How will PCPs adapt to the evolution of value-based payment models?
The transition from fee-based to value-based payment models is becoming a top priority for healthcare executives, fundamentally changing the way the system views and engages primary care physicians (PCPs). However, this can be a complex process that requires changes and modifications for the system and the PCP.
Health System Perspective
Today, health systems are employing increasing numbers of physicians. Historically, there were various reasons for employing PCPs, the major one being to align the care of their patients within the health system. But, many hospital leaders view the hiring of PCPs as a revenue pitfall. In fact, The New England Journal of Medicinereported health systems lose about $200,000 per employed PCP per year in their first three years.1
In the fee-for-service world, a loss in revenue from these newly employed PCPs can be attributed to the fact that they are reimbursed at lower rates than specialist services and have fewer opportunities to generate revenue from technical services such as tests, therapies and labs.
In the context of the transition from volume- to value-based care, health systems have the opportunity to reassess how they evaluate the performance of PCPs. In a value-based care model, the benefit PCPs bring to an organization is less about referrals and more about helping the system build the framework for population health management. Organizations need to have attributed lives to enter into a value-based contract tied to outcomes. PCPs bring-and manage-those attributed lives.
The transformation of healthcare delivery requires executives to rethink their business model and how to align it with effective compensation, evaluation and incentives for the PCPs. Adopting accountable primary care, based on better outcomes and performance, also requires the system to provide the tools and resources to PCPs so they can be successful under this arrangement. Consequently, PCPs can help the system achieve a surplus in value-based care and are compensated for better outcomes at reduced costs.
The transition to value-based care presents a daunting challenge to PCPs. After investing years in an educational marathon that prepared them to become clinicians, new PCPs now have to learn to deliver patient care within a new model that is not taught in medical school. On the other hand, established PCPs with long tenure are now at the mercy of changing healthcare models under which they will soon be required to operate. The fundamental task, then, is helping established and newly trained PCPs practice in this new world; but this is more easily said than done.
Many PCPs are used to operating in a fee-for-service environment, where they get reimbursed for performed services and the risk is borne by the insurance company. When a health system enters into value-based contracts, the PCPs are fundamental to managing the risk. This means that PCPs need a better line of sight into the cost of care, data about the effectiveness of various treatments as well as the patient’s medical history so they can incorporate these factors into the care delivery. PCPs also need to establish new ways to communicate with their patients and help patients with complex medical conditions adhere to their treatment plans. All this requires PCPs to practice differently and the majority don’t yet know how.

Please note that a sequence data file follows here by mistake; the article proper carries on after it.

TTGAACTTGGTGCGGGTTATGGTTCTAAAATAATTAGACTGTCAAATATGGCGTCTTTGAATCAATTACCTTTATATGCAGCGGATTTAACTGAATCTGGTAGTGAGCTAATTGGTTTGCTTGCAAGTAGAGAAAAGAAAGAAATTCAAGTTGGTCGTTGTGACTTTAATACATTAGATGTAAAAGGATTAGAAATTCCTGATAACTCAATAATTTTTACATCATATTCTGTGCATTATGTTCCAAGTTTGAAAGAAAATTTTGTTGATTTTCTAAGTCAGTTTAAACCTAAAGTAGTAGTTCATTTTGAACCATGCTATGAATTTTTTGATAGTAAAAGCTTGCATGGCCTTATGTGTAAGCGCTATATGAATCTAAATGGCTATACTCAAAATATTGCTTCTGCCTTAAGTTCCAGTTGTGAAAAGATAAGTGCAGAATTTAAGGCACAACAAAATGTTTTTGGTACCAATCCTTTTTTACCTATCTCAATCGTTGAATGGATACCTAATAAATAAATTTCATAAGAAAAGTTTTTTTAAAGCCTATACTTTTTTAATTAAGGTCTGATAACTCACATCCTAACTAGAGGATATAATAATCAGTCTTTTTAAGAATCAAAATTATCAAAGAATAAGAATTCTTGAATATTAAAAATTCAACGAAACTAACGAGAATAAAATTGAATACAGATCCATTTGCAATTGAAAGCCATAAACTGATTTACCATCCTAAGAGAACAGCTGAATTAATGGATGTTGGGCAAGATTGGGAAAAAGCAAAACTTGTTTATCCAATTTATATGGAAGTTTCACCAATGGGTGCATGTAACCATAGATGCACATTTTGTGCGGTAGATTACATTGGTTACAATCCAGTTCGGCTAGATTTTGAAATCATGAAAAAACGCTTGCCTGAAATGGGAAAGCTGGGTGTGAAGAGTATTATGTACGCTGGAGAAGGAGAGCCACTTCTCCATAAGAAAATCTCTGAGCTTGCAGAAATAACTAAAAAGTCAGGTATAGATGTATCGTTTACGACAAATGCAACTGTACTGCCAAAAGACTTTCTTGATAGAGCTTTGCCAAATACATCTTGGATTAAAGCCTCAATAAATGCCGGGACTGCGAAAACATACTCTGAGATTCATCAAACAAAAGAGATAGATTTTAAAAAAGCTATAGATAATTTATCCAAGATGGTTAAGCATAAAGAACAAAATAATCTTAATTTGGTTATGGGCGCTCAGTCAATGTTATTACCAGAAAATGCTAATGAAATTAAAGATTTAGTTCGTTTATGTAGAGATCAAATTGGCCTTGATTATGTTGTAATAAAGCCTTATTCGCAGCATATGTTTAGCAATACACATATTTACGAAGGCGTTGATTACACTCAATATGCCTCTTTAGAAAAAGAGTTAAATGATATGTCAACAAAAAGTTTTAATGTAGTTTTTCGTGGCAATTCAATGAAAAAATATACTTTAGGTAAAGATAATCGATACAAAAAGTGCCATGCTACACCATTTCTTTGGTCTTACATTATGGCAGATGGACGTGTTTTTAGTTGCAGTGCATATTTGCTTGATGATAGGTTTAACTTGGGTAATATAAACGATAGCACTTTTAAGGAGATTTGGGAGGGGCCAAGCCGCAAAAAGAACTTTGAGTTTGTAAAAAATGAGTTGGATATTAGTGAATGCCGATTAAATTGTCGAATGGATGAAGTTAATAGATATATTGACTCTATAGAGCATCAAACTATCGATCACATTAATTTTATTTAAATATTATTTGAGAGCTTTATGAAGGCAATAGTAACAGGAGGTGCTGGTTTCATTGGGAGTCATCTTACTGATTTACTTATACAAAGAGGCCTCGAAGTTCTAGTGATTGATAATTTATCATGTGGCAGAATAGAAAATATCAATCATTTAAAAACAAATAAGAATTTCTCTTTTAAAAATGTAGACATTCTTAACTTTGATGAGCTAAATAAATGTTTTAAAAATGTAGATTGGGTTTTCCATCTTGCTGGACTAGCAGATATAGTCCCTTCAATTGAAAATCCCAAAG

The PCPs pain points at this stage are closely linked to changes at an organizational level in the institutions where they practice. As the C-suite grapples with decisions about if, when and how to transition to value-based care in order to stay profitable, PCPs face uncertainty and sometimes conflicting demands. They now have to be proficient in becoming the coordinators of care and managing their teams; developing treatments plans; and understanding measures of population health.
The healthcare systems that have been the most successful in their transition to value-based care did so by ensuring PCPs were actively engaged in the process. Engagement can be defined in several ways. First, PCPs need clinical leadership and inclusion in the governance structure of the organization, so they can have a seat at the table when big decisions impacting the practice of medicine are made. Second, health systems have to provide PCPs with the tools they need to do their job well in a value-based arrangement, such as new workflows, information on the cost of care, access to data across the care continuum, best practice sharing and training. Third, health systems need to offer incentives to PCPs to change the way they practice, which, at its core, is a change of behavior.
At a broader level, best practice sharing within a hospital system will be of critical importance, as organizations adopt population health management. There is no disputing among PCPs that the escalation of healthcare costs must be curbed and as success stories happen, healthcare organizations and PCPs will be inspired to take the plunge into value-based care. I am optimistic that with time, practicing population health management will be among the key competencies of the next generation of PCPs.
- “Hospitals’ Race to Employ Physicians – The Logic Behind a Money-Losing Proposition.” Robert Kocher, MD, and Nikhil R. Rahni, BS. New England Journal of Medicine, May 2012.